The Center for Internet and Society at Stanford Law School is a leader in the study of the law and policy around the Internet and other emerging technologies.
Architecture and Public Policy
CIS explores how changes in the architecture of computer networks affect the economic environment for innovation and competition on the Internet, and how the law should react to those changes. This work has lead us to analyze the issue of network neutrality, perhaps the Internet's most debated policy issue, which concerns Internet user's ability to access the content and software of their choice without interference from network providers.
"12:45pm: Professor van Schewick: There is no Net Neutrality left at the federal level in the US. I don’t think any of you is looking at the current US system as a model. The chairman said he’d love an industry-led model for traffic management. While I understand the sentiment, when we allow ISPs to regulate themselves in terms of TMPs, we got results that were bad for consumers. The UK is a key example. In my submission I cited a paper by two scientists who studied what happened in the UK.
Enforcing Net Neutrality in India: what to know before TRAI's open house discussion
"Barbara van Schewick, Stanford law professor, argued in her filing that regulation should make clear that TMPs should be as “application agnostic” as possible, which means they should not slow down specific types of content or specific applications, when other ways to manage traffic exist. Read more about Enforcing Net Neutrality in India: what to know before TRAI's open house discussion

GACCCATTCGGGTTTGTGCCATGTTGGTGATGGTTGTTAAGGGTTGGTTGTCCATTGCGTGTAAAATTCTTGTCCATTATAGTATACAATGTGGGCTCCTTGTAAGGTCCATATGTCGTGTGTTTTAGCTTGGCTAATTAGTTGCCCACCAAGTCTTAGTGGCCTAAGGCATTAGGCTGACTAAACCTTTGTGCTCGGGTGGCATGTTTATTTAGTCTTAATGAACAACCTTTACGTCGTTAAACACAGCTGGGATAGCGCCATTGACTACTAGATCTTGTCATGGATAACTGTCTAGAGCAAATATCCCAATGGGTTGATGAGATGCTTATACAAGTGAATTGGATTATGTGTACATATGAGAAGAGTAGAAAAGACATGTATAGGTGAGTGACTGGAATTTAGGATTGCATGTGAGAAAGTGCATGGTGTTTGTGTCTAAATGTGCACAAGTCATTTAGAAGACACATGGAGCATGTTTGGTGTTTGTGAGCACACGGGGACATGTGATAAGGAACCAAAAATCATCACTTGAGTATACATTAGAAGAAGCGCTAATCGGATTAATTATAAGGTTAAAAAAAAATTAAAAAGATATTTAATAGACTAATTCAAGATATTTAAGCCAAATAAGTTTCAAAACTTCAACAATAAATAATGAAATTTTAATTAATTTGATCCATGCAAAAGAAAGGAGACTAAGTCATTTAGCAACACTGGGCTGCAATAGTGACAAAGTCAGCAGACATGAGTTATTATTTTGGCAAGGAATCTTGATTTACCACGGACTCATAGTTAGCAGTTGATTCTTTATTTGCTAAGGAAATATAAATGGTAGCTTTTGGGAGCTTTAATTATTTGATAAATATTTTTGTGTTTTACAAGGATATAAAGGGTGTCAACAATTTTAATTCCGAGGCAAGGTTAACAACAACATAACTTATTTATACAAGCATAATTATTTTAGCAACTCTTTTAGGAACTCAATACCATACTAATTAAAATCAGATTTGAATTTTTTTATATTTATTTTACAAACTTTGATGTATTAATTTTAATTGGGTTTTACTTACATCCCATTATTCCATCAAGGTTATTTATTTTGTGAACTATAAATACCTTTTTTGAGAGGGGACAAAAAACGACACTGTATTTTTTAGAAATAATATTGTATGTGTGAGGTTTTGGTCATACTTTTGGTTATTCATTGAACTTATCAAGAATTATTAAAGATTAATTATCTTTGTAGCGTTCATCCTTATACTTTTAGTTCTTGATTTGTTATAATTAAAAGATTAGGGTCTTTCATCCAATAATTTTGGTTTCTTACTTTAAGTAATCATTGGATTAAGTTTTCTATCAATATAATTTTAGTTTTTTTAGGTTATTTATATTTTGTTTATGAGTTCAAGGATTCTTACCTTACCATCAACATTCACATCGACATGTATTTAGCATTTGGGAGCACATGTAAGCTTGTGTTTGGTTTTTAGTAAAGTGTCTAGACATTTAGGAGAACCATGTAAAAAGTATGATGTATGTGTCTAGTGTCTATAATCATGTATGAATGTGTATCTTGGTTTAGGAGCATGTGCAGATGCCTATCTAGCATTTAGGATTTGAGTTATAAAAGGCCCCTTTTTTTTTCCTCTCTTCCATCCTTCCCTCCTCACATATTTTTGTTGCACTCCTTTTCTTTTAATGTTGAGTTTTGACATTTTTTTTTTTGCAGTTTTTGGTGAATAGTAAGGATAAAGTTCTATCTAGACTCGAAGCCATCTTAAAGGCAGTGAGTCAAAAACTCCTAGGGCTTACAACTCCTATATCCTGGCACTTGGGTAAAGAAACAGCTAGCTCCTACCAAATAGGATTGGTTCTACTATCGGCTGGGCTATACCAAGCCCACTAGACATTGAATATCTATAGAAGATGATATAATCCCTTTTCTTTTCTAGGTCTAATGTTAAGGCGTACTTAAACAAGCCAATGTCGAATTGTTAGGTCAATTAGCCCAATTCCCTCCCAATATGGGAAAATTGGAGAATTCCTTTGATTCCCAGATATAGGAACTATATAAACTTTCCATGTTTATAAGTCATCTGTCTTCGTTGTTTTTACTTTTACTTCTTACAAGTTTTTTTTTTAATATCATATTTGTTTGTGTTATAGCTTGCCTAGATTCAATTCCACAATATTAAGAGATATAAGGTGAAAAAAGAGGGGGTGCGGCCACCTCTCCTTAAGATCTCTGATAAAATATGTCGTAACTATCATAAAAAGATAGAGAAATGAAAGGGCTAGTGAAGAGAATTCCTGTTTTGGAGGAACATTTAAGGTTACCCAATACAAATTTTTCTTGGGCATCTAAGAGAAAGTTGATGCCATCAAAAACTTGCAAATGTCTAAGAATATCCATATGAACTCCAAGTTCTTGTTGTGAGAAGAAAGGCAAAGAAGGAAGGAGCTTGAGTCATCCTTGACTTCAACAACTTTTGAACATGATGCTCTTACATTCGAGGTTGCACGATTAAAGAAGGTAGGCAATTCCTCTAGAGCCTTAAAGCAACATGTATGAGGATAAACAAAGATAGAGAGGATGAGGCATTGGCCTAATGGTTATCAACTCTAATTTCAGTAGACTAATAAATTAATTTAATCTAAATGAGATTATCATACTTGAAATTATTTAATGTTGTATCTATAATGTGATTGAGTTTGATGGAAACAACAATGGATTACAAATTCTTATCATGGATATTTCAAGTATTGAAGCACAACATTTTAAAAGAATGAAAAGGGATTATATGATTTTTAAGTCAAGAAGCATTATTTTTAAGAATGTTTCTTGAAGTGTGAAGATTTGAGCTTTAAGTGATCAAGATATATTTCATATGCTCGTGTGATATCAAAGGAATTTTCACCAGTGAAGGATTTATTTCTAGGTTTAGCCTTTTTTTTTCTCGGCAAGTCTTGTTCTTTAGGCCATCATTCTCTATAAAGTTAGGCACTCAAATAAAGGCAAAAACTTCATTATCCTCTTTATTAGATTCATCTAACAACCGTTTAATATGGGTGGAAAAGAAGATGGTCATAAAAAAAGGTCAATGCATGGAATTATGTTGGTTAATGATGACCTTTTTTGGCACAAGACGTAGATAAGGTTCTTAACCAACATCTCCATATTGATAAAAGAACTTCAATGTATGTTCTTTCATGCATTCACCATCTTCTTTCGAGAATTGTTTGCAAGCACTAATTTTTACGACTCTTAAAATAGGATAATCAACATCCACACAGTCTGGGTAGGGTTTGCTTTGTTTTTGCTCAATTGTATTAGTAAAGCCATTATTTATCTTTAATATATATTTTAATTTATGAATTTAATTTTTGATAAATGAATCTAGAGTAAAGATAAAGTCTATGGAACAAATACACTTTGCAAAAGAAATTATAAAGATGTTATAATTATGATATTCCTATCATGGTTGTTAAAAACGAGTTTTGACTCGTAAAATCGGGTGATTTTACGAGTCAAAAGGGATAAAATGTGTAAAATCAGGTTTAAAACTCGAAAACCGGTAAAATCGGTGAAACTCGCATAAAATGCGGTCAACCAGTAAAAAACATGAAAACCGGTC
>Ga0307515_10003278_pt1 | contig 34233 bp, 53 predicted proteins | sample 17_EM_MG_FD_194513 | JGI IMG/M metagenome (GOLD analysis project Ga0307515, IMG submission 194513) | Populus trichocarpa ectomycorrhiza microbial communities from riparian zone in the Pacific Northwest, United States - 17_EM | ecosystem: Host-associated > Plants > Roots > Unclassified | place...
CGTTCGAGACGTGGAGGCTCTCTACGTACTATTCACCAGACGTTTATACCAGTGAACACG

EU regulator reminds telcos to not breach Net Neutrality during COVID-19 pandemic
"“Reasonable Traffic Management” as defined in the EU law, does not clearly emphasise that traffic management in times of congestion should be as application-agnostic as possible. “That is a problem,” Stanford law professor Barbara van Schewick had told BEREC in a filing in 2016." Read more about EU regulator reminds telcos to not breach Net Neutrality during COVID-19 pandemic
Asia Internet Coalition recommends principle-based rules on Net Neutrality
"5G network slicing could be discriminatory: “Practices such as 5G network slicing,” AIC said, “have the potential to be used to circumvent the core net neutrality principles.” 5G network slicing lets telcos allocate resources dynamically in real time depending on demand for specific types of services. Read more about Asia Internet Coalition recommends principle-based rules on Net Neutrality